Square, the payments and small business software company founded by Twitter co-founder Jack Dorsey, is finally going public. The company filed its S-1 with the U.S. Securities and Exchange Commission (SEC) on Wednesday after market close. Square's shares will trade on the New York Stock Exchange under the ticker symbol SQ. The company says it hopes to raise $275 million -- though that number could easily change as the offering nears completion.
"As a public company our decisions will continue to reflect what we’ve done as a private one—we put our customers first," Dorsey wrote in a founder's letter. "That means constantly asking the question: how can the financial system better serve people? We’ll measure ourselves by our commitment to take the long view and focus on building a company that creates value over decades and not just a few fiscal quarters out."
Square's IPO announcement follows Dorsey's recent appointment as permanent CEO of Twitter. And his decision to lead both Twitter and Square is already raising questions about how he'll manage the difficult business of refocusing the former while promoting the IPO of the latter.
Square's S-1 notes the conflict, saying, "Jack Dorsey, our co-founder, President, and Chief Executive Officer, also serves as Chief Executive Officer of Twitter. This may at times adversely affect his ability to devote time, attention, and effort to Square."
Square said that it has had a net loss in each of the last three years, while its revenue has gone from $203 million in 2012 to over $850 million in 2014. Through the first six months of this year it had $561 million in revenue.
Goldman, Sachs & Co., Morgan Stanley, and JPMorgan are managing Square's offering -- the same underwriters that handled Twitter's IPO in 2013.
Below, Dorsey's founder's letter:
A NOTE FROM JACK
We started Square because Jim McKelvey, our co-founder and my second boss (after my mother!), couldn’t accept a credit card for his art.
Setting up a merchant account was painful. The application process required lots of paperwork and took months. Banks asked for multiple credit checks and years of financial history. And when we were finally approved to accept cards, we couldn’t decipher the rates we were paying. Then our first deposit was held. The entire process was exclusionary and unfair.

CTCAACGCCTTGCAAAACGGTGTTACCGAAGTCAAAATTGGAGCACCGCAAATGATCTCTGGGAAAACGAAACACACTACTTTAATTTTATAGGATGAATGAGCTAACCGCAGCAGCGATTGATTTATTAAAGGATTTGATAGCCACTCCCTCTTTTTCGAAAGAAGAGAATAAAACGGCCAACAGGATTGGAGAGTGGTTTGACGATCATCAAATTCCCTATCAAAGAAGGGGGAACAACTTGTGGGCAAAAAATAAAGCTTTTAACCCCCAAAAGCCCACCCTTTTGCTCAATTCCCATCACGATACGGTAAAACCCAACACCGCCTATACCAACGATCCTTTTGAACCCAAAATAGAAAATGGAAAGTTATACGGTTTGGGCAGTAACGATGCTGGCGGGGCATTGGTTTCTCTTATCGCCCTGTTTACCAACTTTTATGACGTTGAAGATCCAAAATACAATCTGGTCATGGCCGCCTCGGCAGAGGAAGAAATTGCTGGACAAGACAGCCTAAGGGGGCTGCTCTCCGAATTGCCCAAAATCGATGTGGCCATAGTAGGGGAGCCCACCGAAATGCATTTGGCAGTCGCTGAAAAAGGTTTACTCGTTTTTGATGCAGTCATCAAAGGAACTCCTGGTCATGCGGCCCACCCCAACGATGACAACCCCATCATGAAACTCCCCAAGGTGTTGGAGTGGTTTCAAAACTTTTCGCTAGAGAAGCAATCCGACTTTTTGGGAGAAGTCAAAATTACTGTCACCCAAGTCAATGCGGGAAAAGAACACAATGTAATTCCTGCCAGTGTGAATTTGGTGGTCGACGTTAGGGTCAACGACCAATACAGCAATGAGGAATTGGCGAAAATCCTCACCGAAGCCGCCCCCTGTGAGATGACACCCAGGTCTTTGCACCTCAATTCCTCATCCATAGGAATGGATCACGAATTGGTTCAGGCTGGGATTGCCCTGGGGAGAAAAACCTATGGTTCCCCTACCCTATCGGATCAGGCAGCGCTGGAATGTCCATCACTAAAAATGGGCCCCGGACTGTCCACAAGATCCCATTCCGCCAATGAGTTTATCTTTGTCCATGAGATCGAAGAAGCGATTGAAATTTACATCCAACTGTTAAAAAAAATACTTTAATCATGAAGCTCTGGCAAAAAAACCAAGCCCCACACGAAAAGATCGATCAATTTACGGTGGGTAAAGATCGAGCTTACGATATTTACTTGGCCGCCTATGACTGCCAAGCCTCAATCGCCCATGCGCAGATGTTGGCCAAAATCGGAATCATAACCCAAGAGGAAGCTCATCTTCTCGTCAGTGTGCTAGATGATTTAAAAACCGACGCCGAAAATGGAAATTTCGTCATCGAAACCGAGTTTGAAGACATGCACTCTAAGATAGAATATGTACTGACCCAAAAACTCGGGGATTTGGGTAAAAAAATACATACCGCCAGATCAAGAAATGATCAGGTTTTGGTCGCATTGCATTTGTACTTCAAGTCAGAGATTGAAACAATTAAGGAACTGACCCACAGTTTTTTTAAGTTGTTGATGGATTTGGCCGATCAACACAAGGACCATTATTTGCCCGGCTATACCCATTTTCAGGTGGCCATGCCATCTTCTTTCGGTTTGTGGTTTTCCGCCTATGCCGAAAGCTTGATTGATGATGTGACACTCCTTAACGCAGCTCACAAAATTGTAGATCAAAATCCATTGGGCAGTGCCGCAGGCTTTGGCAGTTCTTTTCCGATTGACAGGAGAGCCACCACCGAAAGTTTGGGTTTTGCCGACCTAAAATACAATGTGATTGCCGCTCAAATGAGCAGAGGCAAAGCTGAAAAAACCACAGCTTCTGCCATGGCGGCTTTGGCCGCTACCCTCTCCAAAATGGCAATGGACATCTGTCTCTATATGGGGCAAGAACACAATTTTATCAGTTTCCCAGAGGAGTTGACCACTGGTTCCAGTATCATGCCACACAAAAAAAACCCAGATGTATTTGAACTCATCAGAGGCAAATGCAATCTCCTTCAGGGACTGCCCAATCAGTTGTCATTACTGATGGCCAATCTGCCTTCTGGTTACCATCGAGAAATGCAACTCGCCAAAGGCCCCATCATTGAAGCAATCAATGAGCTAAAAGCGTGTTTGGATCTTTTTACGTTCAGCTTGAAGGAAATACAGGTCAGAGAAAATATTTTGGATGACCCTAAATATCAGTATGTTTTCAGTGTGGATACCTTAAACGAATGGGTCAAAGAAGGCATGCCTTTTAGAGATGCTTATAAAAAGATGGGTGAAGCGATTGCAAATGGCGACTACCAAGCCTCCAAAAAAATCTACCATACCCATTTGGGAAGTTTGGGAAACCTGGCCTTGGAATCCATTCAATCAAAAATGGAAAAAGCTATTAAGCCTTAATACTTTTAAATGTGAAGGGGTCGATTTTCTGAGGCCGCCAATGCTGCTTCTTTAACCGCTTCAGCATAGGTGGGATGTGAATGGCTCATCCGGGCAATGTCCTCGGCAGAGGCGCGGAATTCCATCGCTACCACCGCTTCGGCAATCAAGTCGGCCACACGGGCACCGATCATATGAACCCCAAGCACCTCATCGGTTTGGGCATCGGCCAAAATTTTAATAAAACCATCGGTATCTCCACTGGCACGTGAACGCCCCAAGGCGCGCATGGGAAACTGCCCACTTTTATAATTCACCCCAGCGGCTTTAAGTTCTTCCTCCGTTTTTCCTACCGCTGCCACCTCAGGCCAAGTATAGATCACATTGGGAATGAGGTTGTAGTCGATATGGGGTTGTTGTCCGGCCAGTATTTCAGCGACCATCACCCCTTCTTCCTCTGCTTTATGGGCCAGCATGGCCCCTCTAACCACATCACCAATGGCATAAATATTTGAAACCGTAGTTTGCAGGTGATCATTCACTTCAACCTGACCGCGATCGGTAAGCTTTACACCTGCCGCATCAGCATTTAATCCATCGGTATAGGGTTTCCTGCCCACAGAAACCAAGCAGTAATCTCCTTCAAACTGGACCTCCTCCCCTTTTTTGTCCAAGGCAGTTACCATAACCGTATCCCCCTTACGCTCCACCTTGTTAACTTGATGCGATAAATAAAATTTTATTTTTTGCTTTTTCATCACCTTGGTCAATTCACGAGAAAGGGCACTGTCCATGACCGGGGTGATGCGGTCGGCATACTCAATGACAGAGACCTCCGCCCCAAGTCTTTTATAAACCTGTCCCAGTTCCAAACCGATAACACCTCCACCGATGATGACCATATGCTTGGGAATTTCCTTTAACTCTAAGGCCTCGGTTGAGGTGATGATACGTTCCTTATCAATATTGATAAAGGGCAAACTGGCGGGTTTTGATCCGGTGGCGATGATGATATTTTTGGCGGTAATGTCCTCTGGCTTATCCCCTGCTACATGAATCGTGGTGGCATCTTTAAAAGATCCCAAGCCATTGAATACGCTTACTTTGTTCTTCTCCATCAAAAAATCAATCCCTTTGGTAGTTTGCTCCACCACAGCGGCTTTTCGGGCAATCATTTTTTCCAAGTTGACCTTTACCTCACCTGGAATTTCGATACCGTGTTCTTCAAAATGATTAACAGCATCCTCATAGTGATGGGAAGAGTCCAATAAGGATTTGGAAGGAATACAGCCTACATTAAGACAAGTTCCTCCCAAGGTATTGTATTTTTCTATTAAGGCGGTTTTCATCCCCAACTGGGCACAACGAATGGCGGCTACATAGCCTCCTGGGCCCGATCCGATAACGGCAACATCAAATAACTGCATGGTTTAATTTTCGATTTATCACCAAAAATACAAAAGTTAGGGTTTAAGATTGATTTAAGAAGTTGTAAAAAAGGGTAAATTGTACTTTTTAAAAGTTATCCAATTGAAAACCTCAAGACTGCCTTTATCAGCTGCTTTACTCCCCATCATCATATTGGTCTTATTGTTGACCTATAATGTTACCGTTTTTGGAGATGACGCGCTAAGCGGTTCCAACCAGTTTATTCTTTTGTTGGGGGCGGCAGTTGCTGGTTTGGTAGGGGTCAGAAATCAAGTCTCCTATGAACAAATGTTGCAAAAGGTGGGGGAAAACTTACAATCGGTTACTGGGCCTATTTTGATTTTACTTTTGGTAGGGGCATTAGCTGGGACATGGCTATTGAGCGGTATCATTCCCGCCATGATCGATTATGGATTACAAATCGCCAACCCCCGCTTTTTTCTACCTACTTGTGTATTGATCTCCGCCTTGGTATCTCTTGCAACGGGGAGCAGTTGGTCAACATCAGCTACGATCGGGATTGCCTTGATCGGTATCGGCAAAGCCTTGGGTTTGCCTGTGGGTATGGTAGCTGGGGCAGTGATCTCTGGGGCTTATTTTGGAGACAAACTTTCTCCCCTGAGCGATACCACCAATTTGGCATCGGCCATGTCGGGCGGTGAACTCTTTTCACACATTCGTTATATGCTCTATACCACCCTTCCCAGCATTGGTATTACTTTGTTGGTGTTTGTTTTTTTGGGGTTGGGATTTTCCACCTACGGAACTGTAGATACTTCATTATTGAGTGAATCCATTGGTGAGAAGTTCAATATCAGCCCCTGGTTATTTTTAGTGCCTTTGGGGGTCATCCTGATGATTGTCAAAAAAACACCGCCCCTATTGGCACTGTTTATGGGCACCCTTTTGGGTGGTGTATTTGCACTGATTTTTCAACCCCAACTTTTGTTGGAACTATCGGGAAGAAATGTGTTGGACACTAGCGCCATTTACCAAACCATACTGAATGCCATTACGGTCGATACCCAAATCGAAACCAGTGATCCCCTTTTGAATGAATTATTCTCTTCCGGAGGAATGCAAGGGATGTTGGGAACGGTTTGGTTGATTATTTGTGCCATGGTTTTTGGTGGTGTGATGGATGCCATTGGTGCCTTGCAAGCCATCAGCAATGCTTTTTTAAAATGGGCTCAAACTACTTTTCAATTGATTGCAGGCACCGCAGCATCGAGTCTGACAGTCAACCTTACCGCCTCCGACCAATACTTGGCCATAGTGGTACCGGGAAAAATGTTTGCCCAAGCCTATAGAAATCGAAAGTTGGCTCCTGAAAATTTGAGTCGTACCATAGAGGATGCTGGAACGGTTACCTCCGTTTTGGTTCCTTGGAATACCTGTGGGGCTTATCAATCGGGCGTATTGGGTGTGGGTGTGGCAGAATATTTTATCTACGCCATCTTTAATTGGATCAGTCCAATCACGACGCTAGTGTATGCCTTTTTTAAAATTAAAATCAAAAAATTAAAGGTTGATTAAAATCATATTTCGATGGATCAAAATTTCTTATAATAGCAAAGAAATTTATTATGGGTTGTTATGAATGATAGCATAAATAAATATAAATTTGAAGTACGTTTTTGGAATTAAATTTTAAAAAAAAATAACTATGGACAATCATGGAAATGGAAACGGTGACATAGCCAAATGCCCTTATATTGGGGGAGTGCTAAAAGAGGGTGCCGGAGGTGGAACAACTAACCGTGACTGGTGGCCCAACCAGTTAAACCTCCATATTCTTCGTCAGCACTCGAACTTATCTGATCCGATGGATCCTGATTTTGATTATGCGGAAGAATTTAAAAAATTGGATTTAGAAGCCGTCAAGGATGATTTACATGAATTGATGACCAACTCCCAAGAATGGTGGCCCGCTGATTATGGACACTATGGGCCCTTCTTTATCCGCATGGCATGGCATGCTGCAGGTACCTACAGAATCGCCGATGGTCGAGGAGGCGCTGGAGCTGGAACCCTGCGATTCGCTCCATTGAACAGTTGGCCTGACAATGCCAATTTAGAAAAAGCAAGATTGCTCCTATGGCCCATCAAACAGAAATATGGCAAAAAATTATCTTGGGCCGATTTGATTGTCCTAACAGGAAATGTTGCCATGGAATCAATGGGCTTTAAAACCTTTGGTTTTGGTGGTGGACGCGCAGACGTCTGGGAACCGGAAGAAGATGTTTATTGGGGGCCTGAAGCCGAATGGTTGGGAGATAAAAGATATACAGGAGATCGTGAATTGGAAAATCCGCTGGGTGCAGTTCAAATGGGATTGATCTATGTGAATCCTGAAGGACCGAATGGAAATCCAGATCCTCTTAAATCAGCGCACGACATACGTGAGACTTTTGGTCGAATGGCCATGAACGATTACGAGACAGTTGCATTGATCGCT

Square was born out of our experience. We built a working prototype: a mobile credit card reader that plugged into the audio jack of an iPhone and an app to enter an amount and process the payment. But it took us a year to convince the financial industry to allow us to make Square broadly available. The problem was not with the technology, but with the system.
We decided to make the entire system faster, more affordable, and more accessible. We gave the card reader and software away for free. We settled funds next business morning, which required us to advance money to sellers faster than we received it. We abstracted away the byzantine maze of interchange pricing to offer a simple fixed rate per swipe, which forced us to find ways to lower our costs immediately. Every one of those decisions carried existential risks that we trusted we’d be able to overcome with time. And we have!
Creating more inclusion and greater equality in the global economy is both a social need and a huge business opportunity. We’ve made it our purpose: empower people with beautifully simple tools that give them an advantage where they previously and unfairly had none. Our strategy to realize that purpose is straightforward: grow our payments service, extend payments into financial services, and extend payments into marketing services.
We’ve built one of the fairest and most efficient payments businesses in the world. We made it possible to accept card payments in less than five minutes. We priced all payment cards at the same flat rate and eliminated complicated fees. With Square Cash we’ve built a network that works for both individuals and businesses, online and offline. We believe sellers should be able to accept any type of payment, from cash to cards, Apple Pay to bitcoin, and whatever the future may bring, so they never miss a sale.
The strength of this business is more than the money it generates. The collective power of our millions of sellers sustains a scale from which we can build valuable financial services and marketing services, creating reinforcing and virtuous cycles back to our core business of payments. We’ve made getting capital as easy as tapping a button. We replaced pen and paper accounting with real-time insights into sales patterns and customer trends. Everything works together seamlessly to help our sellers make smart decisions for their businesses. When they succeed, we succeed.
By making our services accessible to everyone, we can build a more fair and productive system that serves instead of rules. This is both good for Square and the right thing to do. We’re off to a strong start.
As a public company our decisions will continue to reflect what we’ve done as a private one—we put our customers first. That means constantly asking the question: how can the financial system better serve people? We’ll measure ourselves by our commitment to take the long view and focus on building a company that creates value over decades and not just a few fiscal quarters out.
Matthew Zeitlin is a business reporter for BuzzFeed News and is based in New York. Zeitlin reports on Wall Street and big banks.
Contact Matthew Zeitlin at firstname.lastname@example.org.
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